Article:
Substance Use Disorders and HIV Infection in Low and Middle Income Countries
People who use drugs are at elevated risk for both SUDs and HIV infection. In the context of HIV infection, PLHIV who acquire a SUD are frequently disengaged from the healthcare system, thereby limiting their access to HIV services . Creating an enabling care environment for people who use drugs, in a primary care setting, and co-locating treatment for SUDs and HIV infection is an evidence-based best practice that improves patient treatment service acquisition and outcomes [32,33]. In addition, integrating HIV and drug treatment services promotes the reengagement of people who use drugs who are lost to follow-up through the reduction of barriers to access care and treatment [33,34]. With integrated services, PLHIV can be screened for alcohol and drug use allowing for on-site services addressing harmful alcohol use and stimulant use which can enhance HIV transmission risk through sexual transmission or injection transmission [35-38]. Thus, alcohol-, opioid- and stimulant-use disorders are important co-morbidities of PLHIV to address as national HIV program plan to obtain epidemic control of HIV infection [38-43]. However, SUDs are not routinely screened for in HIV care and treatment settings, although highly prevalent in people who use drugs and who are seeking care. Opioid use disorders are recognized as a significant HIV risk factor for people who inject drugs and has been shown to be the largest contributor to disability-adjusted life years (DALYs) for PLHIV who use drugs [10,37,38,44,45].
SUDs can be addressed in a health care setting with interventions, such as screening and brief interventions with recovery management to reduce harmful use, as well as by therapies such as cognitive-behavioral therapy (CBT)/ motivational enhancement therapy (MET), or through pharmacotherapy and medical management [46-52]. For people living with HIV with opioid dependence, treatment with medication assisted treatment (MAT) in HIV primary care improves the HIV–related outcomes of mortality, quality of life, retention in care, and anti-retroviral treatment adherence . WHO notes that substance-use disorders are highly prevalent, globally, and burdensome to society; but the gap between providing needed treatment and that which is locally available to reduce the burden of disease remains very wide . WHO guidelines underscore the importance of HIV care settings that can provide the opportunity to screen for and manage common SUDs through a range of care and treatment options that include counseling and pharmacotherapy, i.e. MAT. The guidelines additionally urge that that these services be part of national HIV/AIDS programs, and integrated into primary care programs for PLHIV [9,10].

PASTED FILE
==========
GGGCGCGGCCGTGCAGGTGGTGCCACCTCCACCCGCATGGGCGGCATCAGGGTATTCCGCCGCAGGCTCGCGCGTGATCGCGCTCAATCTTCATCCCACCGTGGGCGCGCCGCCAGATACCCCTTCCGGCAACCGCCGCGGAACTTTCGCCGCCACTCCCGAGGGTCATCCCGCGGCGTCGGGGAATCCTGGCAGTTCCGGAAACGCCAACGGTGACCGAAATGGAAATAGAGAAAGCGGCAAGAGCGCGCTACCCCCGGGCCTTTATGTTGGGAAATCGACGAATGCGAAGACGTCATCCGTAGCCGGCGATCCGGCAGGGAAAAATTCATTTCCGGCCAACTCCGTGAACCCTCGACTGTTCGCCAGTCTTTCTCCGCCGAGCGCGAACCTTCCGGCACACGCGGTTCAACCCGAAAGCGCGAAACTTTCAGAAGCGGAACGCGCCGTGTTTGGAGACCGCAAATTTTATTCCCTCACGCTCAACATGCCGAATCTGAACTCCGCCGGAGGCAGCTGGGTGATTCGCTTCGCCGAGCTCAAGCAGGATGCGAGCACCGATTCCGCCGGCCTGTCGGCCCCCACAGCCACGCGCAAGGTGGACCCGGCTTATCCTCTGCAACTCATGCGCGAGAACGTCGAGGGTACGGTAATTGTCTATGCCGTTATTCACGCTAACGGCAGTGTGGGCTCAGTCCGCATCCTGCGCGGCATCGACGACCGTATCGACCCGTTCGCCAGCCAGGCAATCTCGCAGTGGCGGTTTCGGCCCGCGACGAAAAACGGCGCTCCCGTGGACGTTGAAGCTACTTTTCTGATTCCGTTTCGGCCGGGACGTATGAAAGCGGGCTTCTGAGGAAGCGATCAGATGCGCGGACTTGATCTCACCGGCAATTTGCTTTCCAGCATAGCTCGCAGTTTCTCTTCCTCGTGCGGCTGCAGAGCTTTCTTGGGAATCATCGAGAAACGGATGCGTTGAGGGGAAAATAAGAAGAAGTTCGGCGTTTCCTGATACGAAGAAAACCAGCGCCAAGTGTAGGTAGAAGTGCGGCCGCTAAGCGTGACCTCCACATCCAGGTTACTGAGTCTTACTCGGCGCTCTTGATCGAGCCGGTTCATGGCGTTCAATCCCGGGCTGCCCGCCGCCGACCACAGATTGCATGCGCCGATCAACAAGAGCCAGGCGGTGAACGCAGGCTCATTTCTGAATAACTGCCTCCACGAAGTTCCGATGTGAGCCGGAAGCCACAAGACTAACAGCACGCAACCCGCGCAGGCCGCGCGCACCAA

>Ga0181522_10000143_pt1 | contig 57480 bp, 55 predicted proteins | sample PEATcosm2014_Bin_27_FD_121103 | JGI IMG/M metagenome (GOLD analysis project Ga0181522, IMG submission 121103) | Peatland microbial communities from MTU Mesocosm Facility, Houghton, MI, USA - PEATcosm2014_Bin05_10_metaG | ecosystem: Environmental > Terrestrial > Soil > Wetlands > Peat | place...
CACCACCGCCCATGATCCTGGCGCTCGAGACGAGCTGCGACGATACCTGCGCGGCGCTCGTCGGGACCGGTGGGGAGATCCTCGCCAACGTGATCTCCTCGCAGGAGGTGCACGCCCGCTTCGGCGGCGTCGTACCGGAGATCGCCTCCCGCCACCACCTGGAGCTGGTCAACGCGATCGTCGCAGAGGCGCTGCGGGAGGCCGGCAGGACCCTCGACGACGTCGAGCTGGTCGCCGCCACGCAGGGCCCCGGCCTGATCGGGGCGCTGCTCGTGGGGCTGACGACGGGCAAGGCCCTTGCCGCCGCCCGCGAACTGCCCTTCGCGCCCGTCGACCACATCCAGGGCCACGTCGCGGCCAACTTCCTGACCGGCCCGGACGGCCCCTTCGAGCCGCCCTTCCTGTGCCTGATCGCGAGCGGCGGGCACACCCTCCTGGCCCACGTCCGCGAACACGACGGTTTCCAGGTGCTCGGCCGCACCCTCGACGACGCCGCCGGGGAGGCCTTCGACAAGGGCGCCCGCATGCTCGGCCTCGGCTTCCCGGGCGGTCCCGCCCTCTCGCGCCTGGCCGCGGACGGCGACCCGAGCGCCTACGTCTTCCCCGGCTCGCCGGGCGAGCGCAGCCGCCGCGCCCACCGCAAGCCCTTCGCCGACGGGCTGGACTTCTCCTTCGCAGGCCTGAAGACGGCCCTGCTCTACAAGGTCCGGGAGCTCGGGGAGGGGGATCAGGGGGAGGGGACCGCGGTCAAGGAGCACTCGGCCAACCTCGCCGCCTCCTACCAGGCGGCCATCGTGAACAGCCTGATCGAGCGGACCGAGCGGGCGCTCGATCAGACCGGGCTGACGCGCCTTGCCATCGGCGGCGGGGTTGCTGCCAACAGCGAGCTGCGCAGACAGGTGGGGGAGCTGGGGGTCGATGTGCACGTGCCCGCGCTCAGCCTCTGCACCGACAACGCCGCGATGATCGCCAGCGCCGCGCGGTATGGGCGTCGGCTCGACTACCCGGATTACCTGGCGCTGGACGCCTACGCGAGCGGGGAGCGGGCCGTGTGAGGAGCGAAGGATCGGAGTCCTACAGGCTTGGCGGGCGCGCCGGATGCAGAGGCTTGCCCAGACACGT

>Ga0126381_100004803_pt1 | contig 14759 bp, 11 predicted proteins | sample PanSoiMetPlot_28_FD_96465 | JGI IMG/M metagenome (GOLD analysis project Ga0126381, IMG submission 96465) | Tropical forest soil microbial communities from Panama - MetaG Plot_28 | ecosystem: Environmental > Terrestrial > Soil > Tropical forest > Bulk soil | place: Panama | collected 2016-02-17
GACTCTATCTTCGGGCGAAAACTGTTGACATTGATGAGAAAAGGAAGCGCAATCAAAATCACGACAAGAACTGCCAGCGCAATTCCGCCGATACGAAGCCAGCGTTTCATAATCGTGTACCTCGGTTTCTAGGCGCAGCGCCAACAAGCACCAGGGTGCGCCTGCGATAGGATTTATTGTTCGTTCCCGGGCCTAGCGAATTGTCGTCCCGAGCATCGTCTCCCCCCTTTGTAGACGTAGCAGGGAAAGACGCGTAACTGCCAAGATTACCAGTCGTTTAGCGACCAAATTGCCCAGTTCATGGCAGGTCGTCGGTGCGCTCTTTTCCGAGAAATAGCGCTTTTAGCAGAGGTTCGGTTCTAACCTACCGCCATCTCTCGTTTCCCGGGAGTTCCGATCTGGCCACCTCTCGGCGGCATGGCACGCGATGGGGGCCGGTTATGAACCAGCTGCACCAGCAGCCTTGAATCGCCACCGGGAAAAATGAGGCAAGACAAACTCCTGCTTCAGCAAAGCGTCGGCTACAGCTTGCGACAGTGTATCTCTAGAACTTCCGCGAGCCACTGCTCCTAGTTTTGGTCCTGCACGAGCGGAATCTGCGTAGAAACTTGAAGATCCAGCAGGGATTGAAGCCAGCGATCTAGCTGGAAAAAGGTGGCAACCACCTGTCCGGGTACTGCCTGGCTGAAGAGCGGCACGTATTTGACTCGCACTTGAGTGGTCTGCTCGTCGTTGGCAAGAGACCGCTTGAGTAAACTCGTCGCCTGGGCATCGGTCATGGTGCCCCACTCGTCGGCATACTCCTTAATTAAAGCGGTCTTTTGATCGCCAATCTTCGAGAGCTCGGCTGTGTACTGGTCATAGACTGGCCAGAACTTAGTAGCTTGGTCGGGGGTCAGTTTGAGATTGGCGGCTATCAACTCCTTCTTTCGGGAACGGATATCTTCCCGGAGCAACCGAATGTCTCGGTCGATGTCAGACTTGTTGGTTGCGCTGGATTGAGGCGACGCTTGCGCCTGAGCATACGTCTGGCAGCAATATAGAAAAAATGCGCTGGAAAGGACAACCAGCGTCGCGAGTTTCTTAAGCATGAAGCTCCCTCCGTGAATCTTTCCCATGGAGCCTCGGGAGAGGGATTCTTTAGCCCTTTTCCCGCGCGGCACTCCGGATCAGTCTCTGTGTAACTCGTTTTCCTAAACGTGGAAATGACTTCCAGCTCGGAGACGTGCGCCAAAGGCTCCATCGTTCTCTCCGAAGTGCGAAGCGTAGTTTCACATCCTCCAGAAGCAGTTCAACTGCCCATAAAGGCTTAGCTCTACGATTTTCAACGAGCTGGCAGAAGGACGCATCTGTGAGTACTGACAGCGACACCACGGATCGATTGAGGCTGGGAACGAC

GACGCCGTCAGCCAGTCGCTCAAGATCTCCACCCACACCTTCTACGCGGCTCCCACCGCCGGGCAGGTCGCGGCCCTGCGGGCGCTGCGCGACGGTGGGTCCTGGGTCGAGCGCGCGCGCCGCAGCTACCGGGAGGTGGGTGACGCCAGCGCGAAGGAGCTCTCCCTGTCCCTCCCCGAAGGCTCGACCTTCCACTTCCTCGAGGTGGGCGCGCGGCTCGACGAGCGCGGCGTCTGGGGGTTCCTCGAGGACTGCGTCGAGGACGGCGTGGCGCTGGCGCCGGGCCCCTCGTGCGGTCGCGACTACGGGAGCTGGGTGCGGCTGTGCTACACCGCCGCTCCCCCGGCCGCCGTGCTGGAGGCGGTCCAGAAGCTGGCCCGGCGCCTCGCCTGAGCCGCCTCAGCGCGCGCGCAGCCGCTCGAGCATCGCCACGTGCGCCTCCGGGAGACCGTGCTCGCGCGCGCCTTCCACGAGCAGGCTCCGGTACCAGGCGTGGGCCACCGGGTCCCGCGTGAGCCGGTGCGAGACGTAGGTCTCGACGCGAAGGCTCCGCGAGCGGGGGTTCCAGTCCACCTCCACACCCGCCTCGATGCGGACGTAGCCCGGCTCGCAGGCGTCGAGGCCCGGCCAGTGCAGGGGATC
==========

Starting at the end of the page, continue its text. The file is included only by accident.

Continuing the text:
The HIV treatment cascade
The HIV treatment cascade, also called the HIV care cascade, is an analytic tool that measures the achievement status of a HIV program in obtaining the target goals of 90/90/90. 90/90/90 refers to the targets set by the Joint United Nations Programme on HIV/AIDS (UNAIDS) by 2020: 90% of all PLHIV will know their HIV status though HIV testing; by 2020, 90% of all people with diagnosed HIV infection will receive sustained antiretroviral therapy; by 2020, 90% of all people receiving antiretroviral therapy will have achieved viral suppression .
Suppression of the HIV viral load is a surrogate marker for retention in care and medication adherence, since both are required to obtain viral load suppression. As shown in Figure 1, a standard cascade analytic tool provides a population estimate of the number of PLHIV; data comprising the number of individuals diagnosed with HIV infection, the number of PLHIV who are linked to/receiving antiretroviral treatment and the number of ART recipients obtaining a suppressed viral load. Various versions of the cascade can be generated using additional components of the HIV care continuum, as well as, specific populations and subpopulations as part of the analyses of epidemic control [55,56].